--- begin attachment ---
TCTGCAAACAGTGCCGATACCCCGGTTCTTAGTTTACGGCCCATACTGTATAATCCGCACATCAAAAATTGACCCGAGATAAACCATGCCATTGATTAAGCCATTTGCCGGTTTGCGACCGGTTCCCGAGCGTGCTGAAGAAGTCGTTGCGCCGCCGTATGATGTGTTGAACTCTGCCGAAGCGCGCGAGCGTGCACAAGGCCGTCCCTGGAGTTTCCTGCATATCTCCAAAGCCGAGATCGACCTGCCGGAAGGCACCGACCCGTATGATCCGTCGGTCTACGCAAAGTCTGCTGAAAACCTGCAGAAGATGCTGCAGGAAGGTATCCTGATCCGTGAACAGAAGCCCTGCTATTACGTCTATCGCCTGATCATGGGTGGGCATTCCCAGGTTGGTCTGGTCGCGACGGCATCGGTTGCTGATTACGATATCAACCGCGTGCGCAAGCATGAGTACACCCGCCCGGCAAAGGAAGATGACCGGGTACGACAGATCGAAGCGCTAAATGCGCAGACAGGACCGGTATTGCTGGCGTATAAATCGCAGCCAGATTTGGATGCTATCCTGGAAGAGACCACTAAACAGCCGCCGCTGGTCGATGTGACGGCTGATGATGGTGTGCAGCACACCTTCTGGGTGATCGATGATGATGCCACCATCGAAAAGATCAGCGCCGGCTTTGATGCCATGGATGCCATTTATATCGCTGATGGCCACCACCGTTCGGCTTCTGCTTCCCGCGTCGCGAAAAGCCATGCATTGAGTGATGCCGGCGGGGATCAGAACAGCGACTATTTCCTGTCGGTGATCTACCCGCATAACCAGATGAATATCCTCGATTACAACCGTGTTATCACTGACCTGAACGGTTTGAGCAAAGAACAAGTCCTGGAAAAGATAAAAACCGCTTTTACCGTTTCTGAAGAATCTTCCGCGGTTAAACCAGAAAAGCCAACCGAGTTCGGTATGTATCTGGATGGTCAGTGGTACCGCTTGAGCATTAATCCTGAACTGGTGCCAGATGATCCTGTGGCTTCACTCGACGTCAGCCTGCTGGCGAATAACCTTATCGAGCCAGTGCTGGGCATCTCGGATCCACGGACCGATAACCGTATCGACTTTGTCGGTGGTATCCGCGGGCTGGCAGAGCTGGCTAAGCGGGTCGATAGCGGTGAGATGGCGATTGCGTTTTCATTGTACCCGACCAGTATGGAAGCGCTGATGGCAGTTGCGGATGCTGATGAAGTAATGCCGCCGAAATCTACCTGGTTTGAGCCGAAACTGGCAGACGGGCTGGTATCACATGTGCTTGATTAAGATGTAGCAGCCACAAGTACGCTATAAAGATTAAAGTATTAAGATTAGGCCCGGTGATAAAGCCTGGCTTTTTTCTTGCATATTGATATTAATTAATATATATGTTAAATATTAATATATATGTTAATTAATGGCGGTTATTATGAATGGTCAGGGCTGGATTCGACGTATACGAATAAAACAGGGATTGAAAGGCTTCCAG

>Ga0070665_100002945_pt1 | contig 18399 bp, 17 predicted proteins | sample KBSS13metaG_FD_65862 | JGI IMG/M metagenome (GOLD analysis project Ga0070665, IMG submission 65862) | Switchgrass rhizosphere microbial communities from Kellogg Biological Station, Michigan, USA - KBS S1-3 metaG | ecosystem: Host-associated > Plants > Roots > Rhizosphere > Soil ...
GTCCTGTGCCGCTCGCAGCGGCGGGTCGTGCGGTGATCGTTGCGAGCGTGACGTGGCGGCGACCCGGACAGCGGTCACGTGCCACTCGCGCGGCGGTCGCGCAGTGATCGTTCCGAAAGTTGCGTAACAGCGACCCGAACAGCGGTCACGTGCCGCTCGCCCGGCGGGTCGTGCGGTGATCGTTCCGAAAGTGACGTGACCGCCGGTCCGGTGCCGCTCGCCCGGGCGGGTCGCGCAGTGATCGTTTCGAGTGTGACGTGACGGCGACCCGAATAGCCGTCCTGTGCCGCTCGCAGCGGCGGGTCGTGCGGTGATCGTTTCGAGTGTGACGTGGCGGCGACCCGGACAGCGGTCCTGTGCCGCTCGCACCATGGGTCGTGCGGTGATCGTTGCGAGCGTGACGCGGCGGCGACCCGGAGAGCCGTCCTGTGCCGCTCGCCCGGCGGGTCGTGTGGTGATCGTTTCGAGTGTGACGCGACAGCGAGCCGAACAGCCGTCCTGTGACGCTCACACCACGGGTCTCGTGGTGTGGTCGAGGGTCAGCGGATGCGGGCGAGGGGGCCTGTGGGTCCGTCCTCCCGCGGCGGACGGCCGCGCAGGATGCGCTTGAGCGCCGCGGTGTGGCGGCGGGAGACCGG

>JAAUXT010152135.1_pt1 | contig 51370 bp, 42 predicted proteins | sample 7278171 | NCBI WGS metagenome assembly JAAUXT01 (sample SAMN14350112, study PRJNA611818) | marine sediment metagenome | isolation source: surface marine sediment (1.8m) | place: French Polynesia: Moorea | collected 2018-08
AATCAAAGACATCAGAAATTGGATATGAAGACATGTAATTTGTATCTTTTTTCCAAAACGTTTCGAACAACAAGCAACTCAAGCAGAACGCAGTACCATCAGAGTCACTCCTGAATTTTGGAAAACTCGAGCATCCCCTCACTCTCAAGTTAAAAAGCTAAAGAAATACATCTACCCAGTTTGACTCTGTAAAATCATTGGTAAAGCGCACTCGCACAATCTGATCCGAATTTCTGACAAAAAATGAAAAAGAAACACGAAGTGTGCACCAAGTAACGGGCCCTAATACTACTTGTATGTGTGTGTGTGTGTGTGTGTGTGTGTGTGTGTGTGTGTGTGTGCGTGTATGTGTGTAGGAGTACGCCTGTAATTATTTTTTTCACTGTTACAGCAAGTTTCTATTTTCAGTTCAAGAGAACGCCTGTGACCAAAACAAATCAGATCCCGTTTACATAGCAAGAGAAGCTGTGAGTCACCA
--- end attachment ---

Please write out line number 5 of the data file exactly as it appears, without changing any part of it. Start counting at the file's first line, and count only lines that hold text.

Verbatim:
AATCAAAGACATCAGAAATTGGATATGAAGACATGTAATTTGTATCTTTTTTCCAAAACGTTTCGAACAACAAGCAACTCAAGCAGAACGCAGTACCATCAGAGTCACTCCTGAATTTTGGAAAACTCGAGCATCCCCTCACTCTCAAGTTAAAAAGCTAAAGAAATACATCTACCCAGTTTGACTCTGTAAAATCATTGGTAAAGCGCACTCGCACAATCTGATCCGAATTTCTGACAAAAAATGAAAAAGAAACACGAAGTGTGCACCAAGTAACGGGCCCTAATACTACTTGTATGTGTGTGTGTGTGTGTGTGTGTGTGTGTGTGTGTGTGTGTGTGCGTGTATGTGTGTAGGAGTACGCCTGTAATTATTTTTTTCACTGTTACAGCAAGTTTCTATTTTCAGTTCAAGAGAACGCCTGTGACCAAAACAAATCAGATCCCGTTTACATAGCAAGAGAAGCTGTGAGTCACCA